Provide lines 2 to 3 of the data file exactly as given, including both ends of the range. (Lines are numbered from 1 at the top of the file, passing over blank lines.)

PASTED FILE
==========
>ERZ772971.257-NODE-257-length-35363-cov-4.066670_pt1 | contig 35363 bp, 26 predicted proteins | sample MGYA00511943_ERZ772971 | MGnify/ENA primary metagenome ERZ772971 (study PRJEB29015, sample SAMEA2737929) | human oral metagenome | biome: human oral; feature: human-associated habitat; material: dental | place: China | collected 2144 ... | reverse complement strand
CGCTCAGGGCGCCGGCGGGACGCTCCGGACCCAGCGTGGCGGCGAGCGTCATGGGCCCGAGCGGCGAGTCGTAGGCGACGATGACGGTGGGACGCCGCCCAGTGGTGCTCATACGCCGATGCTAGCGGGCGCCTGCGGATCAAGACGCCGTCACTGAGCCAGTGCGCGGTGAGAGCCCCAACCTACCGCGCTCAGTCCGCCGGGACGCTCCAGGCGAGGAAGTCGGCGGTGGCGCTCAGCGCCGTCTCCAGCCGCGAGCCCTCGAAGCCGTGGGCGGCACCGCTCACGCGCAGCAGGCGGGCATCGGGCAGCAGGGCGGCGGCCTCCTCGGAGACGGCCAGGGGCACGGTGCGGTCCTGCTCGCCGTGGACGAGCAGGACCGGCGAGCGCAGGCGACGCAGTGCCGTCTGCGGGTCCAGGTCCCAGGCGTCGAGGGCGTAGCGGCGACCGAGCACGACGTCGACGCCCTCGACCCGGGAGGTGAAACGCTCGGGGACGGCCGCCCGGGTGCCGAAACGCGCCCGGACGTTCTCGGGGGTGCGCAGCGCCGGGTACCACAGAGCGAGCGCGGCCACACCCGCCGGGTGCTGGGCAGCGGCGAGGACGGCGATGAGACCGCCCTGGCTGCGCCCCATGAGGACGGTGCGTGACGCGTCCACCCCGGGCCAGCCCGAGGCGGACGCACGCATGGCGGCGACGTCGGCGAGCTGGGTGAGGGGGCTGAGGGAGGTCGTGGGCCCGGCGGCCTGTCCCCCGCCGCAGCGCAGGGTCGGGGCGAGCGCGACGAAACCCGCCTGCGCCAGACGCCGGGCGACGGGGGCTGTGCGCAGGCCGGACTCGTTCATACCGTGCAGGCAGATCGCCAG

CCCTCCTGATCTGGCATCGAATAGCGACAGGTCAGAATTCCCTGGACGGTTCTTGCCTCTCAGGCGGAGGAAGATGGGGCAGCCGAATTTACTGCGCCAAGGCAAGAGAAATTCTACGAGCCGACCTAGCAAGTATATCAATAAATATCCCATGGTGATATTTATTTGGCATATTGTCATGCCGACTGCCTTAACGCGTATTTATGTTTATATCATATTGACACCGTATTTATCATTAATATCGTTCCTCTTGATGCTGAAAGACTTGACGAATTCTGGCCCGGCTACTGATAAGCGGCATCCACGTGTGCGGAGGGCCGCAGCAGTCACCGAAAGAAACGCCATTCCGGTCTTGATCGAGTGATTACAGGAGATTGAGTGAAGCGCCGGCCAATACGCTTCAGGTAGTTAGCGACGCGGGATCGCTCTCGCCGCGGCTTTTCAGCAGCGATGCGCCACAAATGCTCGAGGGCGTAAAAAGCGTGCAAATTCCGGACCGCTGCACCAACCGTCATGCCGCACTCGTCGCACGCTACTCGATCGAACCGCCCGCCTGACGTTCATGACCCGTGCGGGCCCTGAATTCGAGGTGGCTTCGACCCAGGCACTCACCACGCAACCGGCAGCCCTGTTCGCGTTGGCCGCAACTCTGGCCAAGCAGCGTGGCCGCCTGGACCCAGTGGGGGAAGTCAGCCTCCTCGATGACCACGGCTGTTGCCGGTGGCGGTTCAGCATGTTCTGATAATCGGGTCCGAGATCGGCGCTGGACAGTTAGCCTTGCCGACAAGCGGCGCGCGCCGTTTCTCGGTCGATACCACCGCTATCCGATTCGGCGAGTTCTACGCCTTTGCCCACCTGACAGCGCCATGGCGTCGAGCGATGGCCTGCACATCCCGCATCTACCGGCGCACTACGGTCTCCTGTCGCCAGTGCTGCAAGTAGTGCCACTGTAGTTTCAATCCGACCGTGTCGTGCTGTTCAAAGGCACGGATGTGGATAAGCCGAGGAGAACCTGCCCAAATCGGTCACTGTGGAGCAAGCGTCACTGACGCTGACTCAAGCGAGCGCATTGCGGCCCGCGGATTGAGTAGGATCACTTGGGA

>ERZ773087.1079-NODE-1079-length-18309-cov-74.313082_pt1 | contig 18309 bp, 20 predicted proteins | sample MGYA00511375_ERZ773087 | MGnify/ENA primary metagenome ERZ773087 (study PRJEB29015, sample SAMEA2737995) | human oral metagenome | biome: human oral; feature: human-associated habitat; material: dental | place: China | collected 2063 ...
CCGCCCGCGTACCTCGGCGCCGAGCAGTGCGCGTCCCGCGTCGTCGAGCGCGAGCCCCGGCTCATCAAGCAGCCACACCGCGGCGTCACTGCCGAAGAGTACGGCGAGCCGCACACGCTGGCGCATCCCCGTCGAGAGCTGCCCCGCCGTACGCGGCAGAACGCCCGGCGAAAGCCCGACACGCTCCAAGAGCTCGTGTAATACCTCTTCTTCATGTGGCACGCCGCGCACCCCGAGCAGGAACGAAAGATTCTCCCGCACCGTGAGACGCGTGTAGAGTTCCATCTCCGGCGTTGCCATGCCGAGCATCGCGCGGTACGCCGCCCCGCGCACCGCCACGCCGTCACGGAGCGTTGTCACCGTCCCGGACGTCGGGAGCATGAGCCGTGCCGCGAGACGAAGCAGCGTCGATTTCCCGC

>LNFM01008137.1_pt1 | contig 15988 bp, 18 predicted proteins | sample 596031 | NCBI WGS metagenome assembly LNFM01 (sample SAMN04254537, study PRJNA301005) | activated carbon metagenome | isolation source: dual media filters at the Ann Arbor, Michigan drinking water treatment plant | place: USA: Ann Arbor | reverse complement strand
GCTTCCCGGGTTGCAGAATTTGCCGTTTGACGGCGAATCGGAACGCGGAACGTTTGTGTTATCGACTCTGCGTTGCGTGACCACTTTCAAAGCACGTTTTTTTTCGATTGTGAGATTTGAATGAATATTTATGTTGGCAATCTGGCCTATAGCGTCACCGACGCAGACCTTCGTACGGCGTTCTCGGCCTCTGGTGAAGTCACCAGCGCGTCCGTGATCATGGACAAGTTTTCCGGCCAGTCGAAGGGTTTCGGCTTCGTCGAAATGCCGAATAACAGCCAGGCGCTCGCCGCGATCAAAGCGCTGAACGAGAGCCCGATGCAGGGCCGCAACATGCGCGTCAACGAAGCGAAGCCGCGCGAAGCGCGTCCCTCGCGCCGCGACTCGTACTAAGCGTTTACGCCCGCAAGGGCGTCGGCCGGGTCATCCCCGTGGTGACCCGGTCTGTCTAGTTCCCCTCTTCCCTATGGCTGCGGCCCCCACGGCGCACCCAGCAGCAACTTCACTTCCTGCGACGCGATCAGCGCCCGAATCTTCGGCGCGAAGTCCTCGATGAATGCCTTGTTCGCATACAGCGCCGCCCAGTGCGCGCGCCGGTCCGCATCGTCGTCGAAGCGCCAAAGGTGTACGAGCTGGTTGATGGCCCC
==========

CGCTCAGGGCGCCGGCGGGACGCTCCGGACCCAGCGTGGCGGCGAGCGTCATGGGCCCGAGCGGCGAGTCGTAGGCGACGATGACGGTGGGACGCCGCCCAGTGGTGCTCATACGCCGATGCTAGCGGGCGCCTGCGGATCAAGACGCCGTCACTGAGCCAGTGCGCGGTGAGAGCCCCAACCTACCGCGCTCAGTCCGCCGGGACGCTCCAGGCGAGGAAGTCGGCGGTGGCGCTCAGCGCCGTCTCCAGCCGCGAGCCCTCGAAGCCGTGGGCGGCACCGCTCACGCGCAGCAGGCGGGCATCGGGCAGCAGGGCGGCGGCCTCCTCGGAGACGGCCAGGGGCACGGTGCGGTCCTGCTCGCCGTGGACGAGCAGGACCGGCGAGCGCAGGCGACGCAGTGCCGTCTGCGGGTCCAGGTCCCAGGCGTCGAGGGCGTAGCGGCGACCGAGCACGACGTCGACGCCCTCGACCCGGGAGGTGAAACGCTCGGGGACGGCCGCCCGGGTGCCGAAACGCGCCCGGACGTTCTCGGGGGTGCGCAGCGCCGGGTACCACAGAGCGAGCGCGGCCACACCCGCCGGGTGCTGGGCAGCGGCGAGGACGGCGATGAGACCGCCCTGGCTGCGCCCCATGAGGACGGTGCGTGACGCGTCCACCCCGGGCCAGCCCGAGGCGGACGCACGCATGGCGGCGACGTCGGCGAGCTGGGTGAGGGGGCTGAGGGAGGTCGTGGGCCCGGCGGCCTGTCCCCCGCCGCAGCGCAGGGTCGGGGCGAGCGCGACGAAACCCGCCTGCGCCAGACGCCGGGCGACGGGGGCTGTGCGCAGGCCGGACTCGTTCATACCGTGCAGGCAGATCGCCAG

CCCTCCTGATCTGGCATCGAATAGCGACAGGTCAGAATTCCCTGGACGGTTCTTGCCTCTCAGGCGGAGGAAGATGGGGCAGCCGAATTTACTGCGCCAAGGCAAGAGAAATTCTACGAGCCGACCTAGCAAGTATATCAATAAATATCCCATGGTGATATTTATTTGGCATATTGTCATGCCGACTGCCTTAACGCGTATTTATGTTTATATCATATTGACACCGTATTTATCATTAATATCGTTCCTCTTGATGCTGAAAGACTTGACGAATTCTGGCCCGGCTACTGATAAGCGGCATCCACGTGTGCGGAGGGCCGCAGCAGTCACCGAAAGAAACGCCATTCCGGTCTTGATCGAGTGATTACAGGAGATTGAGTGAAGCGCCGGCCAATACGCTTCAGGTAGTTAGCGACGCGGGATCGCTCTCGCCGCGGCTTTTCAGCAGCGATGCGCCACAAATGCTCGAGGGCGTAAAAAGCGTGCAAATTCCGGACCGCTGCACCAACCGTCATGCCGCACTCGTCGCACGCTACTCGATCGAACCGCCCGCCTGACGTTCATGACCCGTGCGGGCCCTGAATTCGAGGTGGCTTCGACCCAGGCACTCACCACGCAACCGGCAGCCCTGTTCGCGTTGGCCGCAACTCTGGCCAAGCAGCGTGGCCGCCTGGACCCAGTGGGGGAAGTCAGCCTCCTCGATGACCACGGCTGTTGCCGGTGGCGGTTCAGCATGTTCTGATAATCGGGTCCGAGATCGGCGCTGGACAGTTAGCCTTGCCGACAAGCGGCGCGCGCCGTTTCTCGGTCGATACCACCGCTATCCGATTCGGCGAGTTCTACGCCTTTGCCCACCTGACAGCGCCATGGCGTCGAGCGATGGCCTGCACATCCCGCATCTACCGGCGCACTACGGTCTCCTGTCGCCAGTGCTGCAAGTAGTGCCACTGTAGTTTCAATCCGACCGTGTCGTGCTGTTCAAAGGCACGGATGTGGATAAGCCGAGGAGAACCTGCCCAAATCGGTCACTGTGGAGCAAGCGTCACTGACGCTGACTCAAGCGAGCGCATTGCGGCCCGCGGATTGAGTAGGATCACTTGGGA